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“Running to Be on the Run”

“Running to Be on the Run”

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Lately, I have been noticing more and more women patients of a certain age—between forty-five and about sixty-five—who are just so, so busy. They are busy every moment of every day, and they are always running.

 

 
They come in exhausted, having been to their exercise class, hair appointments, manicures, facials, work, having lunch with friends, shopping or other activities. It’s as if being busy is a new status of importance or a badge of honor.

 

 
Unfortunately, I have observed that many patients who are chronically busy are running away from a reality they refuse to see, cannot accept or are unable to change in their lives.

 

Such was the case of Cynthia.

 

Cynthia had been suffering from a severe cough and tiredness for the past three months. Coughing would keep her from sleep, and coughing spasms continued with the slightest exertion throughout the day. It was clear to me upon examination that Cynthia was exhausted; I suspected she had pneumonia.

 

 
I recommended Cynthia see a doctor. When she did, she was promptly diagnosed with walking pneumonia. Although sick for three months, Cynthia had refused to rest or cutback on her grueling, daily, two-hour workout routine. She believed that if she just kept going even harder she would soon feel better.

 

 
In this case, staying busy kept Cynthia from thinking of a future filled with fear and uncertainty.

 

Cynthia is in a loving yet strained marriage. Her husband has a fifteen-year neurological disorder that only gets worse and will eventually lead to his death. There are aid workers in the house night and day. Her husband can no longer drive, so all transportation falls to her or an aid.

 

 
Her dear, handsome husband has become her roommate, and leaving the marriage is not a thought or an option.

 

Along with her grief, Cynthia is very angry—angry at God, angry with her husband, and angry with life. On the plus side, she maintained a regular meditation practice.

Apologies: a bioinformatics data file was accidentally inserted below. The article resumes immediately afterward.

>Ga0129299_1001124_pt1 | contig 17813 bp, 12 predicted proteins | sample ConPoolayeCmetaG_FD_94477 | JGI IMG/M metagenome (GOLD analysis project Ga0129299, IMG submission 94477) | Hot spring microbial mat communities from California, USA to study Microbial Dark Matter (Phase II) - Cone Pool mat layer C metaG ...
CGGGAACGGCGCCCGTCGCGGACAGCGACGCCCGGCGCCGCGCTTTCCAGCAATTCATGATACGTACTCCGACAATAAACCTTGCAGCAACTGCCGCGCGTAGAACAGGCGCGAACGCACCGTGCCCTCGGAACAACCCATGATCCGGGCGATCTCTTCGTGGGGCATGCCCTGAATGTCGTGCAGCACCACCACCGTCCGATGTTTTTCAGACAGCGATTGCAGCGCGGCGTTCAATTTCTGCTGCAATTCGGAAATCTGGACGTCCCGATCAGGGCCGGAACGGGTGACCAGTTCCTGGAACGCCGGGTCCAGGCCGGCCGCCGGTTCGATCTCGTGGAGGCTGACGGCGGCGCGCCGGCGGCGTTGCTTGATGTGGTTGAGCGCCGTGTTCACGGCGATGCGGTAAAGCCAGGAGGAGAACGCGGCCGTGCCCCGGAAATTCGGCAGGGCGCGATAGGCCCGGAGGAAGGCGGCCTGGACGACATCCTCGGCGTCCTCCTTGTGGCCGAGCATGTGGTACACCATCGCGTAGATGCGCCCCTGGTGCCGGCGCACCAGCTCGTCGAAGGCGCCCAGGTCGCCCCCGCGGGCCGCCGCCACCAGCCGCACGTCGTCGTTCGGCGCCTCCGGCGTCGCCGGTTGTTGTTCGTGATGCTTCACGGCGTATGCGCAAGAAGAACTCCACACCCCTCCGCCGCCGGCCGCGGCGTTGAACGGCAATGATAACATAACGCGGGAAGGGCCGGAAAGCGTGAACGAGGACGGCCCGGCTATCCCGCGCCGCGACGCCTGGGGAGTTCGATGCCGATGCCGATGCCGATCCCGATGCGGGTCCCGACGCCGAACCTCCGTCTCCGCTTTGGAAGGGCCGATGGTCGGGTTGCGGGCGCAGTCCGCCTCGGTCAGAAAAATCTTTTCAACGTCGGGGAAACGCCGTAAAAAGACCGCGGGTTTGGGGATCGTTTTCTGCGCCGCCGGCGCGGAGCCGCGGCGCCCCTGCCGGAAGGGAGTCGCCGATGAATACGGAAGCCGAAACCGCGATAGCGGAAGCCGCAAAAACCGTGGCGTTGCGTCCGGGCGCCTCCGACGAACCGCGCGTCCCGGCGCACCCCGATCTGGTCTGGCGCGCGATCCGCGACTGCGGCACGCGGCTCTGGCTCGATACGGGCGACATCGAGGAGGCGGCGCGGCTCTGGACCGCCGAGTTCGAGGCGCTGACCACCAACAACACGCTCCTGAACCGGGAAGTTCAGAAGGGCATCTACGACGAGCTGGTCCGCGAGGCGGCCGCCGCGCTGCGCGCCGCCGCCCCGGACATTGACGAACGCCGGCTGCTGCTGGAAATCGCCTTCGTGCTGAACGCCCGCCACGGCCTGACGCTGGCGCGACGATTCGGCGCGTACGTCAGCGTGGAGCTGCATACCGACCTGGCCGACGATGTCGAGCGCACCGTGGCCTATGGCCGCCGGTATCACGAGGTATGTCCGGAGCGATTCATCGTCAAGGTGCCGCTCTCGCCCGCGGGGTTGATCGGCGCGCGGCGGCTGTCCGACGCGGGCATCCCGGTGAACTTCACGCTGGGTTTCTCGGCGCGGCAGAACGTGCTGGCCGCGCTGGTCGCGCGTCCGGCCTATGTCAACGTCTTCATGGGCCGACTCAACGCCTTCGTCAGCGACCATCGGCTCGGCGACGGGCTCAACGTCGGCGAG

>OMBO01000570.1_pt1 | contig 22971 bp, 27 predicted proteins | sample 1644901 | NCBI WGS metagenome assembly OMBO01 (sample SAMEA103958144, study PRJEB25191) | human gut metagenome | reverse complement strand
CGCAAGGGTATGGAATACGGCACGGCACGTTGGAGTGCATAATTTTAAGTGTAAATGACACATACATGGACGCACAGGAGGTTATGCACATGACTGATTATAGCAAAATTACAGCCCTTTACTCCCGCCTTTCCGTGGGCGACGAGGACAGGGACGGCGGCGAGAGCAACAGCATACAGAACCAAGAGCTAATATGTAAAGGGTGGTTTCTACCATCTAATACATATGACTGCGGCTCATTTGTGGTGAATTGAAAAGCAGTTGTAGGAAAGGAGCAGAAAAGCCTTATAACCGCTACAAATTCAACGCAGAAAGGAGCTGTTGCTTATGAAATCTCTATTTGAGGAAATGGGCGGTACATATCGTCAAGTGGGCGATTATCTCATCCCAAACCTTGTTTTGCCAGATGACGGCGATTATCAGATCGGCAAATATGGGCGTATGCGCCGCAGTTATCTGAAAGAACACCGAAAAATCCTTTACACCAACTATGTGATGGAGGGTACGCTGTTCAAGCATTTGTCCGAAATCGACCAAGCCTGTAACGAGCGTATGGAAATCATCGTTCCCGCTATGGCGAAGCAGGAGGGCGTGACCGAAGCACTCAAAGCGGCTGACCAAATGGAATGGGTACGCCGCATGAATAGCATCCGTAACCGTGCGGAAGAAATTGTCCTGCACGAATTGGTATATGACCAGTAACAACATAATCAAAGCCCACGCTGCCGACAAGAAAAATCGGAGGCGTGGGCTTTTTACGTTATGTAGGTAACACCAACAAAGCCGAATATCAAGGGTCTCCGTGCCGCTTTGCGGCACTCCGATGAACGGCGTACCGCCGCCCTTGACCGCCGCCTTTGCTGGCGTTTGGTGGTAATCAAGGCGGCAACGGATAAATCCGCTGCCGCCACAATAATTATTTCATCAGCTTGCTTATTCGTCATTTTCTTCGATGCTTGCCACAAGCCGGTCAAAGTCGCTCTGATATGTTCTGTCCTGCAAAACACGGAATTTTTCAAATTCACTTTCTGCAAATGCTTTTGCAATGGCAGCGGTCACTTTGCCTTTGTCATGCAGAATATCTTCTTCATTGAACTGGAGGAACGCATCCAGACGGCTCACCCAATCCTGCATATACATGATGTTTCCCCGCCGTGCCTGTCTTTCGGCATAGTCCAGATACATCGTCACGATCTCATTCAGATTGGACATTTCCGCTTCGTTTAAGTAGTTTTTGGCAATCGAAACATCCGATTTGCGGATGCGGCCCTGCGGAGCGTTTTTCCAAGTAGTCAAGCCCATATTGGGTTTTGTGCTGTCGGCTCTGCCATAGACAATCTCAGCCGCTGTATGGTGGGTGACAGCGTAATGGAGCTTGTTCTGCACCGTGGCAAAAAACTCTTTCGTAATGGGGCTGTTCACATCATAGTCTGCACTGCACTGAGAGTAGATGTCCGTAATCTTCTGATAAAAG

I immediately started to treat Cynthia with acupuncture, targeting the lungs, liver, and kidneys. Lungs house the emotions of grief, and her lungs were very depleted from months of bronchial spasms due to nonstop coughing. The liver, which circulates qi (life force) throughout the body, was severely overheated; anger will cause excess fire and stagnation. Cynthia’s kidneys, which house the battery pack of the body, were quite depleted. Fear is the emotion related to the kidneys.

 

After a round of strong antibiotics and one full week of bed rest—upon my and her doctor’s strong insistence—she felt less exhausted, although she was still coughing and very tired. We continued with our acupuncture treatments three times a week and I applied warm, nourishing castor oil packs over her liver and abdomen to help circulate qi and to help her to relax. 

 

I prescribed a strong acidophilus replacement between meals, and daily adrenal supplements. I began using moxibustion therapy on her lower back and to the immune system points on her legs. Moxibustion involves a warming herb called artemisa argyi, or dried mugwort. The moxa comes rolled up in cylinders, not unlike cigars, or in a dry spongy form which can be rolled into cones. Moxa is lit with a match and when it begins to smoke it is applied very carefully over the skin or onto the top of the needles. When using the cylinder, I slowly wave it like a smoking wand directly over acupuncture points, warming and stimulating them. This is another way to encourage, nourish, and tonify deficient qi in the body. If you have ever entered an acupuncture clinic and smelled a smoky smell similar to the smell of burning cannabis sativa, chances are that is the smell of moxa therapy.

 

 
Cynthia is now much calmer and more accepting of her path. I have started her on a Chinese herbal formula. We have been working together for over five months, and while she is improving, Cynthia is not there yet. She remains depleted and her coughing spasms continue when she schedules long days. The busy life Cynthia has created to escape from the reality of her husband’s illness continues. 

 

In her head Cynthia knows what she is doing, yet she can’t stop running.
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